Money & Banking

Borrowers’ consumption expenditure impacts priority sector loan repayment

M.R. Das | Updated on December 16, 2012 Published on December 16, 2012

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Consumption expenditure of the borrower is important in determining the regularity or irregularity of loan repayment in priority sector (PS) credit by banks.

If one looks at the share of PS credit non-performing assets in total NPAs of banks over the period end-March 2001 to end-March 2011 ( see chart), it is evident that it was increasing in all the three categories of banks; in 2009, the figures dipped owing to the Agriculture Debt Waiver and Debt Relief Scheme, 2008; and the rise in 2011 was high in the case of public sector banks and foreign banks.

Viability of repayment

Project appraisal is vital for any loan given by a financial institution. The aim of the appraiser should be to estimate as realistically as possible the factors that go into determination of viability of the activity financed.

However, it is a common observation that the borrower’s consumption expenditure is taken hypothetically without taking into account ground realities. Many a time, the calculation will be only a decade old, without taking into account the increases in consumption expenditure due to inflation and/or change in consumption pattern of the borrower.

All the focus is on whether the borrower can repay the loan instalment from the income generated. It would be quite wrong to presume that since small borrowers are those from the “bottom of the pyramid”, their consumption expenditure would be small and hence one can be casual while appraising the finance for those activities.

One should not forget that the family size of the small borrowers which, more often than not, is large.

According to the 59th Round of national sample survey on household consumption expenditure (NSSO) conducted in January – December 2003, whose results are available now, average household size in rural India was 5.0, including 1.8 children per household. Not all of them would be fully and/or gainfully employed. There would be no subsidiary occupation to supplement the earnings from main occupation which is either farming at a marginal/small scale or agricultural labour.

Consumption for survival

Before availing of the bank loan, ‘financial exclusion’ is often the norm for this section of the population. In addition, marginal propensity to consume is higher in the case of PS borrowers than other borrowers.

Consumption for survival, rather than for saving, is the main motive behind earning any income. According to the same NSSO survey, the average rural monthly per capita consumer expenditure was Rs 554in 2003 (Range: Rs 398981).

Therefore, in the post-loan period, when some incremental income is generated the consumption expenditure of the borrower-household immediately increases. Moreover, is it not the universally accepted objective of PS loan programme that the borrower’s standard of living should increase after the loan fructifies?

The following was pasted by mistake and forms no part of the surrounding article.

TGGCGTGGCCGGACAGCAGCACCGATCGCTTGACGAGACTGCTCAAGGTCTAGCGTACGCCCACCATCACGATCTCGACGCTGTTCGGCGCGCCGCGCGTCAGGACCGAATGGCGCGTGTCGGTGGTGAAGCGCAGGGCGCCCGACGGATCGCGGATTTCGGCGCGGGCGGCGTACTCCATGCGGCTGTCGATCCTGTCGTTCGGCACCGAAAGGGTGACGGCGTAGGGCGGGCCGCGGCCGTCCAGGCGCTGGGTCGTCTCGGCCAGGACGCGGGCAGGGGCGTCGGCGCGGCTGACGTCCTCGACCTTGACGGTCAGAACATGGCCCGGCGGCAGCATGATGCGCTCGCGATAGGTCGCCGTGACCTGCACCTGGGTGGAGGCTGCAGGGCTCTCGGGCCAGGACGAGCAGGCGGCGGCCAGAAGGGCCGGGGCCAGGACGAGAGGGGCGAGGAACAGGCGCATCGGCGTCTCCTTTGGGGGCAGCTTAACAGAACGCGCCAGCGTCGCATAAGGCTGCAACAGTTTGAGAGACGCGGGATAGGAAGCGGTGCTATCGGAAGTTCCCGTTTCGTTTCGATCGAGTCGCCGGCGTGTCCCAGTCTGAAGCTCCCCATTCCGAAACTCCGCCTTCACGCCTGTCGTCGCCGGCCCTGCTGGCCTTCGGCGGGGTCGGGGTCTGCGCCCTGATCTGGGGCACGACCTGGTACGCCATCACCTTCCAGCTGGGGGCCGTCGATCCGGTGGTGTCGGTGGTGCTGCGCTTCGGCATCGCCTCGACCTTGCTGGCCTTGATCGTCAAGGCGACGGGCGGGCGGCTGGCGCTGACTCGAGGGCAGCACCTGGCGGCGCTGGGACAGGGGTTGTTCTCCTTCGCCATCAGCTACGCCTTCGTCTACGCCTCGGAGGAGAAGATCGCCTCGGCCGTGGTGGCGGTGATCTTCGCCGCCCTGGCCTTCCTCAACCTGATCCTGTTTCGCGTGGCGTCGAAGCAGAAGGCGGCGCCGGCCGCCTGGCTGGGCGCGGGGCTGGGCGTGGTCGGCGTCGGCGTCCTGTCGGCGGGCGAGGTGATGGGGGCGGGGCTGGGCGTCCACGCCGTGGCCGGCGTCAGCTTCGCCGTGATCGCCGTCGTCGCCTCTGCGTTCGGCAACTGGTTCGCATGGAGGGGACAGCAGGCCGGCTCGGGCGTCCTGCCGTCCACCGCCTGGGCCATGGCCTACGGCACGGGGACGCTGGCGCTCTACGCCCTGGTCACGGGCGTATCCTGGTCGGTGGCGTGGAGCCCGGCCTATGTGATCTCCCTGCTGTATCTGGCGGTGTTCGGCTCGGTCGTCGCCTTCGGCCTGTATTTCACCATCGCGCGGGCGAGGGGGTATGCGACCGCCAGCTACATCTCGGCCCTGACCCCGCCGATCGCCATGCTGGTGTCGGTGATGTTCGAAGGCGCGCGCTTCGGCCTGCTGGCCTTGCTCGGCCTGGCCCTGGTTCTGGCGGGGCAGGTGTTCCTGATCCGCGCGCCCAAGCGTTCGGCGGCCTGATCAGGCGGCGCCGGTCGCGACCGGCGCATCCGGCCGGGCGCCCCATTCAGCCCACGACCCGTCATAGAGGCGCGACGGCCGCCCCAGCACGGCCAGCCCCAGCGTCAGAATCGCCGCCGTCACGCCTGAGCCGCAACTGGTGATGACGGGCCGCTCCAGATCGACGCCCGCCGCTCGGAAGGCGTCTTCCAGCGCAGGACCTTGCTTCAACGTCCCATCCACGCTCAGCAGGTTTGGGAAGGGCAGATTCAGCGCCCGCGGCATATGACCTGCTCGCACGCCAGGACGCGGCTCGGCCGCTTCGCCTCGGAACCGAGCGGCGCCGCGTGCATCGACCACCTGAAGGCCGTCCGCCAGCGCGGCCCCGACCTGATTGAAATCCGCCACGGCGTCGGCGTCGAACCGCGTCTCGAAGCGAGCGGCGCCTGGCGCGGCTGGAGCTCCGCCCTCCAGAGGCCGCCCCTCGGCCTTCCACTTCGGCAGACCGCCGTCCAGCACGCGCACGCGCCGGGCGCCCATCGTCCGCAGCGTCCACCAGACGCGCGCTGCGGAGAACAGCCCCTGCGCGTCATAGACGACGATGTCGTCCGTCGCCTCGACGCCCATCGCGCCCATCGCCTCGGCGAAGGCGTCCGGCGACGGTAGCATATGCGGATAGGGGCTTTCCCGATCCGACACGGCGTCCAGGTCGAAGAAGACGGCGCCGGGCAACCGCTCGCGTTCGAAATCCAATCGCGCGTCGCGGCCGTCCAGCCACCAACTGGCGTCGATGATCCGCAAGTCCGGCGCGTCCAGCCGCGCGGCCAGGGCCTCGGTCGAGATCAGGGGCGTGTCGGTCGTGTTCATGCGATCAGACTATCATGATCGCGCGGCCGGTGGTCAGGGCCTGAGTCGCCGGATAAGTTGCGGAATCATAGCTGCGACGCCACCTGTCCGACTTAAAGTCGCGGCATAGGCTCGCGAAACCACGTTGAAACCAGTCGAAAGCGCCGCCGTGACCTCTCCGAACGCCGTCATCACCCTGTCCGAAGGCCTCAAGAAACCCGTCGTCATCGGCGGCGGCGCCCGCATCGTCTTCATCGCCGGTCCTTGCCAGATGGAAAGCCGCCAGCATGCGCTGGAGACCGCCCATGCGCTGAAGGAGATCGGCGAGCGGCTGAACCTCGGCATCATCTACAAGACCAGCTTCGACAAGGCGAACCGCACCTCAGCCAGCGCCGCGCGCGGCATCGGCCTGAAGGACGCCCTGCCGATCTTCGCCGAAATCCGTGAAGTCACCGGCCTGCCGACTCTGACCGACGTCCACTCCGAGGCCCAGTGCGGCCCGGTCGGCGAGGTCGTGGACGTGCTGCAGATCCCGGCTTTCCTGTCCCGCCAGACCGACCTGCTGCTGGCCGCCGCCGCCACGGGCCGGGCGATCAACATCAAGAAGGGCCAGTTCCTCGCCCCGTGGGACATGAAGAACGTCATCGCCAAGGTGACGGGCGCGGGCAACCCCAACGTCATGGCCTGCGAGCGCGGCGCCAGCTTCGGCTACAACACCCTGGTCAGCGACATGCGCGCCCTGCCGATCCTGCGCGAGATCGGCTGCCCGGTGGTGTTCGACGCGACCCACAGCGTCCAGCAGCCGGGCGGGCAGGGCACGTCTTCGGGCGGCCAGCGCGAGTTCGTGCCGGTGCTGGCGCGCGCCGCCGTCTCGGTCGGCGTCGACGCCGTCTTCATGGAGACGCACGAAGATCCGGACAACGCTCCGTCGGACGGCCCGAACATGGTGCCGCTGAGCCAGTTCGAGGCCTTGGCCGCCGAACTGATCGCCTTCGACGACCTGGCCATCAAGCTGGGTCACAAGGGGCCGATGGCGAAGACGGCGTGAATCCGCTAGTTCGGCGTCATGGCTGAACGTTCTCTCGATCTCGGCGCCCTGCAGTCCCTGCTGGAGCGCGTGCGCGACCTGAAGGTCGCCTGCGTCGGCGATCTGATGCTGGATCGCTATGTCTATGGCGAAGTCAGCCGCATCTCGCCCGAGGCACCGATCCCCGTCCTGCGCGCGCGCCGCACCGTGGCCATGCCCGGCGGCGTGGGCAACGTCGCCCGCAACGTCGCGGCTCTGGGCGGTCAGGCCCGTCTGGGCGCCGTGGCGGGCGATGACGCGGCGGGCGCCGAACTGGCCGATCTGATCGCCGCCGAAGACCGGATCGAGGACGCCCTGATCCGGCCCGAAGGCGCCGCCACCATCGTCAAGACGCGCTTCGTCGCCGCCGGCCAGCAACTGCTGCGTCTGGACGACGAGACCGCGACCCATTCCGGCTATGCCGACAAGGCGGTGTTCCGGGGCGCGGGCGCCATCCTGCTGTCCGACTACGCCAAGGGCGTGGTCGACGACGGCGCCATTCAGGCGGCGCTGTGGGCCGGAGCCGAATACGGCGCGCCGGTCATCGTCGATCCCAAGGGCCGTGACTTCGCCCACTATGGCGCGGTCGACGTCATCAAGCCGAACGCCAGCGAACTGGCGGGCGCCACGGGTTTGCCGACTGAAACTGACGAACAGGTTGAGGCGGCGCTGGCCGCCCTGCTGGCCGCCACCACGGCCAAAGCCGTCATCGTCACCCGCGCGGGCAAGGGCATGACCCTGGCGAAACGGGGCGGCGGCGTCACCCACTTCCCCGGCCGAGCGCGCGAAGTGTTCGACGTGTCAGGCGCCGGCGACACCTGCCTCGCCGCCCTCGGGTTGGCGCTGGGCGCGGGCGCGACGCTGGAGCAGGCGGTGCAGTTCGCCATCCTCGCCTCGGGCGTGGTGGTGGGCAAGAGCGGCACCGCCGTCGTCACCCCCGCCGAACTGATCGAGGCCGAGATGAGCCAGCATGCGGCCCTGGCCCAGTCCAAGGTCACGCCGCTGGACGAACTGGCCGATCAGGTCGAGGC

The above situation can be likened to the “protein inflation” — a manifestation of the National Rural Employment Guarantee Acts scheme which gave additional purchasing power in the hands of beneficiaries who spent it on protein-rich food items such as dal, eggs, fish and chicken. A sudden increase in demand or such commodities led to a rise in their prices which came to be known as “protein inflation”.

Even in the case of not-so-poor small borrowers, whose basic consumption needs have already been met, the proportion of incremental income going towards consumption would decline but that for consumer durables would increase conforming by and large to what in Economics is popularly known as the Engel’s Law. [Engel’s law is an observation in Economics stating that as income rises, the proportion of income spent on food falls, even if actual expenditure on food rises.]

This is apart from their high disposition to indulge in expenses on social extravaganzas such as marriages or similar other social functions.

The consumption expenditure of small borrowers is of “daily” nature, whereas the repayment of bank loan is generally of “monthly” nature. Therefore, there is always an inherent tendency among such borrowers to postpone the latter in favour of the former.

In the case of small borrowers, if the asset financed is impaired (e.g., breakdown of tractor, death of cows/buffaloes/bullocks, etc.) they have to divert resources from the activity for making good the losses. This also comes on the way of repayment of loan.

The best way to overcome the difficulties posed by higher consumption expenditure by PS borrowers in the post-loan period is to widen and deepen financial inclusion programme and financial literacy and credit counselling campaigns being passionately implemented by the Government, RBI and banks.

Regular saving, as a habit, has to be inculcated among these people.

However, the ultimate remedy should be found in programmes like NREGA or any such ‘hunger’ alleviation programmes, coupled with bank assistance in the form of consumption loans.

(The author is a former commercial bank economist)

Published on December 16, 2012
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